Romania becomes an ETC member

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NEW YORK -- Romania joined the 30-member Brussels-based European Travel Commission (ETC) and will participate in the commission's North American activities, which are run from New York.

Simion Alb, director of the Romanian National Tourist Office in New York, said Romania was aiming for several years to join the marketing organization and take part in its promotional efforts in the U.S., but until now the office was not allocated the funds needed to become an ETC member.

"ETC membership not only will enhance Romania's visibility generally ... but also will cement its acceptance by tour operators and travel planners ...," according to Alb.

Romania's U.S. traffic has risen from 18,000 in 1990, following the demise of the country's communist regime, to 71,500 in 1999.

Nonstop air service on Tarom to the Romanian capital of Bucharest is available from New York, Chicago, Atlanta and Boston.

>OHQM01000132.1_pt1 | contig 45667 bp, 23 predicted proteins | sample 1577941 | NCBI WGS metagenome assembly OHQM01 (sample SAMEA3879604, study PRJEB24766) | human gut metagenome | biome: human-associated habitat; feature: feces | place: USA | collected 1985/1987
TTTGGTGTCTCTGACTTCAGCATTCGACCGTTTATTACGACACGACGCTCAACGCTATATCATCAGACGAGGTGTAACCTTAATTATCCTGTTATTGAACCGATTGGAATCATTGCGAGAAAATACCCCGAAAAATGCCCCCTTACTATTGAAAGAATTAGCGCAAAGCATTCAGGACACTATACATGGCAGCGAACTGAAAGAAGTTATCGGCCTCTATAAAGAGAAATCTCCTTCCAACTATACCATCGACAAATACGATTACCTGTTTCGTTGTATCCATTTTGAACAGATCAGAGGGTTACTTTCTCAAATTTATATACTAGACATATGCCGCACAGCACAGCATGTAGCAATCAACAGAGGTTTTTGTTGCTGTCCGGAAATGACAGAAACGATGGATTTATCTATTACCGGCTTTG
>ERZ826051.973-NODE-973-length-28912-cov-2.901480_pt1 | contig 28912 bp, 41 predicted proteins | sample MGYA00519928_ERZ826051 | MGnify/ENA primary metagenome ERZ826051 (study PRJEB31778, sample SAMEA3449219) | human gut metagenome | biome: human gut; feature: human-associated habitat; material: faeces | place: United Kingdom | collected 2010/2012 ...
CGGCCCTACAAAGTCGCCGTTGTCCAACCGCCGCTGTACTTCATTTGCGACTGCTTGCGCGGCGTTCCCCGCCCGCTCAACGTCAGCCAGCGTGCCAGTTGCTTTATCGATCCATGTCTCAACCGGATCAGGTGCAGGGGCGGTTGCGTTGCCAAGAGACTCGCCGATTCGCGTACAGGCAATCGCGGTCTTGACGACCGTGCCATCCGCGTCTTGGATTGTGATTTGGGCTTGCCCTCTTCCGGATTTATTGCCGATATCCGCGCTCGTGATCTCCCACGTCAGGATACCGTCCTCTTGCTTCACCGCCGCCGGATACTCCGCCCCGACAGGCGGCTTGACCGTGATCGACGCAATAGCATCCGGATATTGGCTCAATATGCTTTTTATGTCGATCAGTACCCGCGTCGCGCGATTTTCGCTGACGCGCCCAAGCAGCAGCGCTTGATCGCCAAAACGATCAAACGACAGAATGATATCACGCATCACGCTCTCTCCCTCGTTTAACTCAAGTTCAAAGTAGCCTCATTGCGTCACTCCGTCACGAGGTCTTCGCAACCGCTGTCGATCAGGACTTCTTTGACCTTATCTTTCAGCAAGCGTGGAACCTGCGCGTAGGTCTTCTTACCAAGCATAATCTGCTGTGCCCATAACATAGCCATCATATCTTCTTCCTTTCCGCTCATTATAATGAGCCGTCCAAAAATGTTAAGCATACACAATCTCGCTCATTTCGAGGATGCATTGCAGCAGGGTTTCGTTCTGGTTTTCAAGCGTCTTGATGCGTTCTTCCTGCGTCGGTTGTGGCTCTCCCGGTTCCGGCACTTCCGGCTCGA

Visas are not required for U.S. visitors who stay in Romania for fewer than 30 days.

As a tourist destination, Romania is famous for being the home of the fictional character Dracula, who is based on a real Romanian, Vlad the Impaler. The 15th century prince resided in Transylvania, where Dracula tours that include the prince's castle are one of the country's best-known tourist draws.

The painted Orthodox churches of Romania's Bucovina province are not as well known in the U.S. but are considered by many to be among the most beautiful monasteries in the world.

Romania is following in the footsteps of several other former eastern bloc countries that joined the ETC during the past decade.

Hungary joined in 1990, followed by Slovenia and Bulgaria in 1993; Poland in 1994; the Czech Republic in 1995; Croatia in 1997, and Estonia in 1998.

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